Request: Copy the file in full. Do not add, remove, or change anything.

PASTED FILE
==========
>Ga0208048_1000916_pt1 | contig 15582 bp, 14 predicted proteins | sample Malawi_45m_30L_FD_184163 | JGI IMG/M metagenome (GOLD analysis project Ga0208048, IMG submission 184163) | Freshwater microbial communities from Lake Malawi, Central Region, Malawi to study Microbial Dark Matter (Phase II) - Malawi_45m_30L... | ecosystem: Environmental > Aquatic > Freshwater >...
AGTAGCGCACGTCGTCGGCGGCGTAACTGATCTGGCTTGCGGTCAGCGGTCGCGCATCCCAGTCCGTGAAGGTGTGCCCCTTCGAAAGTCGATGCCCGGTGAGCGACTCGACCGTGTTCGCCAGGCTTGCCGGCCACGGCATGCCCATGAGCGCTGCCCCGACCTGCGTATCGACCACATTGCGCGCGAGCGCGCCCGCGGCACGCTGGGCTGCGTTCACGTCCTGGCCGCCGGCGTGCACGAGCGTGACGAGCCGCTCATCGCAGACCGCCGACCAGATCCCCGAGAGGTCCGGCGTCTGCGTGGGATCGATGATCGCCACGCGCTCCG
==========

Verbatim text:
>Ga0208048_1000916_pt1 | contig 15582 bp, 14 predicted proteins | sample Malawi_45m_30L_FD_184163 | JGI IMG/M metagenome (GOLD analysis project Ga0208048, IMG submission 184163) | Freshwater microbial communities from Lake Malawi, Central Region, Malawi to study Microbial Dark Matter (Phase II) - Malawi_45m_30L... | ecosystem: Environmental > Aquatic > Freshwater >...
AGTAGCGCACGTCGTCGGCGGCGTAACTGATCTGGCTTGCGGTCAGCGGTCGCGCATCCCAGTCCGTGAAGGTGTGCCCCTTCGAAAGTCGATGCCCGGTGAGCGACTCGACCGTGTTCGCCAGGCTTGCCGGCCACGGCATGCCCATGAGCGCTGCCCCGACCTGCGTATCGACCACATTGCGCGCGAGCGCGCCCGCGGCACGCTGGGCTGCGTTCACGTCCTGGCCGCCGGCGTGCACGAGCGTGACGAGCCGCTCATCGCAGACCGCCGACCAGATCCCCGAGAGGTCCGGCGTCTGCGTGGGATCGATGATCGCCACGCGCTCCG